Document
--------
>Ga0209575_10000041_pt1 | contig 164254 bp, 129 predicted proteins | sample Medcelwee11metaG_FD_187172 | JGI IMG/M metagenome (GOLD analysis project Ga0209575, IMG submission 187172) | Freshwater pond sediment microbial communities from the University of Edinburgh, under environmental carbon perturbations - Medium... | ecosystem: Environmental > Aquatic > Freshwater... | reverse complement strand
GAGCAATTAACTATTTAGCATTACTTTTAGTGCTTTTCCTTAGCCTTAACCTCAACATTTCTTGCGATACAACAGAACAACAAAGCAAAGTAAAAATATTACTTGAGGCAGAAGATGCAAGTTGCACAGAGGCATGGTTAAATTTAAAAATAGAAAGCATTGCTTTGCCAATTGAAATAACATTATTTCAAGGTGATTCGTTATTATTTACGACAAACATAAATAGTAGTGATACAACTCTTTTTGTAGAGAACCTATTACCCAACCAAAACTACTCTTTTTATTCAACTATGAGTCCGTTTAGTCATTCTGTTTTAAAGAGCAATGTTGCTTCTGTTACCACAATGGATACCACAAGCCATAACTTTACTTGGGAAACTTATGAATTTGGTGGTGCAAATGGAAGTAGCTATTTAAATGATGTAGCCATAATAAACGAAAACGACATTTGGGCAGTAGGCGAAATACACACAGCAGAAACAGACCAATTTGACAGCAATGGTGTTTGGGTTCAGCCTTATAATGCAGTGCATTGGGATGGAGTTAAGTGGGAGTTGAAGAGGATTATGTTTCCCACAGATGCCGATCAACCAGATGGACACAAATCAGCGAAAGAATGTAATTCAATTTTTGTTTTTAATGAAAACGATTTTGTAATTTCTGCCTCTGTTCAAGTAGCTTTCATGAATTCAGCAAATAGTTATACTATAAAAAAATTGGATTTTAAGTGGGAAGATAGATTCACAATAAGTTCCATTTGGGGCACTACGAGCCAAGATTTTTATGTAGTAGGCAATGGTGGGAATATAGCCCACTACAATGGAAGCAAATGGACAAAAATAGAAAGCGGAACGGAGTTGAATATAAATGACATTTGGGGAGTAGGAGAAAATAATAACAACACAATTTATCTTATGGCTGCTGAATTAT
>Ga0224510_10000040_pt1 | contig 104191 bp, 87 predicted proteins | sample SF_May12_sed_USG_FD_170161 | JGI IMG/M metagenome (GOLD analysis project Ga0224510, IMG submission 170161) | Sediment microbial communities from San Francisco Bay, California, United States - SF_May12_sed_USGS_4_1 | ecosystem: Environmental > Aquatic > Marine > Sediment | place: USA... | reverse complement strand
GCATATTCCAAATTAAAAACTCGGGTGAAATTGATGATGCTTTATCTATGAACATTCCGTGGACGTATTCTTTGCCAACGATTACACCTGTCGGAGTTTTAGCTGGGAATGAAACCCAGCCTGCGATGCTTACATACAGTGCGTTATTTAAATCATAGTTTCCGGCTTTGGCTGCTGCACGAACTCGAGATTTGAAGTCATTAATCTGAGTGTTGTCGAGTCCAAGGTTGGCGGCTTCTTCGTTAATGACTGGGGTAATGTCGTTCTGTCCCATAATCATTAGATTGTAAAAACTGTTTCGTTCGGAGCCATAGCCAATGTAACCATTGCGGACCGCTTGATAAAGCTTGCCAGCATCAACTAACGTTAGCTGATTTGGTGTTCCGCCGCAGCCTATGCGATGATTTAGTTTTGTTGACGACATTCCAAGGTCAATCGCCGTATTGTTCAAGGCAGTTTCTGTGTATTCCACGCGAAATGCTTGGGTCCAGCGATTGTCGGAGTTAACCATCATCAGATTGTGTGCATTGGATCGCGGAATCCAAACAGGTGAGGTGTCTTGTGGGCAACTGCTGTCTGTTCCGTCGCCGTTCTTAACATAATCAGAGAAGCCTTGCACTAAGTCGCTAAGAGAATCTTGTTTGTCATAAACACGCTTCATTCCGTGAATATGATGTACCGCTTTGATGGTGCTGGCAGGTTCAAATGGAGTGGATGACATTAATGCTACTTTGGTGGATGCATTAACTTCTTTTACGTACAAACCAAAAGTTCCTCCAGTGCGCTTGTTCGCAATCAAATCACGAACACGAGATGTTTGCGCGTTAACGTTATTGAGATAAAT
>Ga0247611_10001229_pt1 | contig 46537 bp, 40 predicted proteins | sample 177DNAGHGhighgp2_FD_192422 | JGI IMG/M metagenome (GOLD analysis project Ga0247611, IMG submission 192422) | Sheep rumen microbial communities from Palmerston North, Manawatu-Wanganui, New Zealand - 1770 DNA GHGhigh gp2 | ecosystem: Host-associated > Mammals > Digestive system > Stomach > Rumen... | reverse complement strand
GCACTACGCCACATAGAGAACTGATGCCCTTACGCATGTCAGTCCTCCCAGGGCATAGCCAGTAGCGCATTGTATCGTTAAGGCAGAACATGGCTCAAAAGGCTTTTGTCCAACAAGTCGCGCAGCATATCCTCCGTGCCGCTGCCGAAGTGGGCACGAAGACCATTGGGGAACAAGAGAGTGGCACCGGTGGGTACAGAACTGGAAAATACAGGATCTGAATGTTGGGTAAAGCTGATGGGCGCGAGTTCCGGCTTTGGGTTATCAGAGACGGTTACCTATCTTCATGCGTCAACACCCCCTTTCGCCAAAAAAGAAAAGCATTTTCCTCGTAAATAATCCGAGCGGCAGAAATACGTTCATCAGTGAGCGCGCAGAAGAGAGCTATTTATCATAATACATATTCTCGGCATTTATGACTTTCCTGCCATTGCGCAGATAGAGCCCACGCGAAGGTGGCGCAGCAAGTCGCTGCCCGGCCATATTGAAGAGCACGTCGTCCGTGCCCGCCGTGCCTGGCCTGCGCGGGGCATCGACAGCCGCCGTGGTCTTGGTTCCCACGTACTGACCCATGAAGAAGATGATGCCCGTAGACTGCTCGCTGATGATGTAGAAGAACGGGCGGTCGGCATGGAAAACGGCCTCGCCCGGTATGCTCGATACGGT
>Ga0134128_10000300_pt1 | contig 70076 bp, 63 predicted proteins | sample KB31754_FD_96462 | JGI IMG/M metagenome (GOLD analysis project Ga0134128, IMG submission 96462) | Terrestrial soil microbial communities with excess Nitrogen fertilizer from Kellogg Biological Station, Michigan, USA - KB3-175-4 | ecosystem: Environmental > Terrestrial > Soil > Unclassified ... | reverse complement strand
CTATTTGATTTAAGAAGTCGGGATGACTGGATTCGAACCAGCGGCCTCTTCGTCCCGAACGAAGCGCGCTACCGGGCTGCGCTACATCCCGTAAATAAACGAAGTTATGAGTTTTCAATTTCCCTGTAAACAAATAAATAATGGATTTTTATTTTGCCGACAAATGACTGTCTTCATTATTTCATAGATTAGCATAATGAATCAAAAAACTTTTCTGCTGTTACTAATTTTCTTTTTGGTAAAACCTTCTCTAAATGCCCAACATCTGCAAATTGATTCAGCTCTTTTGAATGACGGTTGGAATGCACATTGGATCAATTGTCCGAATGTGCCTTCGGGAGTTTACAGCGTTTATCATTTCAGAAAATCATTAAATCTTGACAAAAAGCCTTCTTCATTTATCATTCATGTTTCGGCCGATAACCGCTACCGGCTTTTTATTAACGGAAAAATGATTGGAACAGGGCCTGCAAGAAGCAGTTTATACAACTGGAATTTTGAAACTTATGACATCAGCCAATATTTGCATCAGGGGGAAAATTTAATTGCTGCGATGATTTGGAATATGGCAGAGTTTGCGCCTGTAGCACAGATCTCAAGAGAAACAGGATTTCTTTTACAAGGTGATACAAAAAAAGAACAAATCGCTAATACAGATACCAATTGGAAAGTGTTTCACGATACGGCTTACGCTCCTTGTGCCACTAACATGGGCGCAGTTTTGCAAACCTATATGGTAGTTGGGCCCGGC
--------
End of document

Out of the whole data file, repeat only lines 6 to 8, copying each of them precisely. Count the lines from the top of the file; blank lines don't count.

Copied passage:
GCACTACGCCACATAGAGAACTGATGCCCTTACGCATGTCAGTCCTCCCAGGGCATAGCCAGTAGCGCATTGTATCGTTAAGGCAGAACATGGCTCAAAAGGCTTTTGTCCAACAAGTCGCGCAGCATATCCTCCGTGCCGCTGCCGAAGTGGGCACGAAGACCATTGGGGAACAAGAGAGTGGCACCGGTGGGTACAGAACTGGAAAATACAGGATCTGAATGTTGGGTAAAGCTGATGGGCGCGAGTTCCGGCTTTGGGTTATCAGAGACGGTTACCTATCTTCATGCGTCAACACCCCCTTTCGCCAAAAAAGAAAAGCATTTTCCTCGTAAATAATCCGAGCGGCAGAAATACGTTCATCAGTGAGCGCGCAGAAGAGAGCTATTTATCATAATACATATTCTCGGCATTTATGACTTTCCTGCCATTGCGCAGATAGAGCCCACGCGAAGGTGGCGCAGCAAGTCGCTGCCCGGCCATATTGAAGAGCACGTCGTCCGTGCCCGCCGTGCCTGGCCTGCGCGGGGCATCGACAGCCGCCGTGGTCTTGGTTCCCACGTACTGACCCATGAAGAAGATGATGCCCGTAGACTGCTCGCTGATGATGTAGAAGAACGGGCGGTCGGCATGGAAAACGGCCTCGCCCGGTATGCTCGATACGGT
>Ga0134128_10000300_pt1 | contig 70076 bp, 63 predicted proteins | sample KB31754_FD_96462 | JGI IMG/M metagenome (GOLD analysis project Ga0134128, IMG submission 96462) | Terrestrial soil microbial communities with excess Nitrogen fertilizer from Kellogg Biological Station, Michigan, USA - KB3-175-4 | ecosystem: Environmental > Terrestrial > Soil > Unclassified ... | reverse complement strand
CTATTTGATTTAAGAAGTCGGGATGACTGGATTCGAACCAGCGGCCTCTTCGTCCCGAACGAAGCGCGCTACCGGGCTGCGCTACATCCCGTAAATAAACGAAGTTATGAGTTTTCAATTTCCCTGTAAACAAATAAATAATGGATTTTTATTTTGCCGACAAATGACTGTCTTCATTATTTCATAGATTAGCATAATGAATCAAAAAACTTTTCTGCTGTTACTAATTTTCTTTTTGGTAAAACCTTCTCTAAATGCCCAACATCTGCAAATTGATTCAGCTCTTTTGAATGACGGTTGGAATGCACATTGGATCAATTGTCCGAATGTGCCTTCGGGAGTTTACAGCGTTTATCATTTCAGAAAATCATTAAATCTTGACAAAAAGCCTTCTTCATTTATCATTCATGTTTCGGCCGATAACCGCTACCGGCTTTTTATTAACGGAAAAATGATTGGAACAGGGCCTGCAAGAAGCAGTTTATACAACTGGAATTTTGAAACTTATGACATCAGCCAATATTTGCATCAGGGGGAAAATTTAATTGCTGCGATGATTTGGAATATGGCAGAGTTTGCGCCTGTAGCACAGATCTCAAGAGAAACAGGATTTCTTTTACAAGGTGATACAAAAAAAGAACAAATCGCTAATACAGATACCAATTGGAAAGTGTTTCACGATACGGCTTACGCTCCTTGTGCCACTAACATGGGCGCAGTTTTGCAAACCTATATGGTAGTTGGGCCCGGC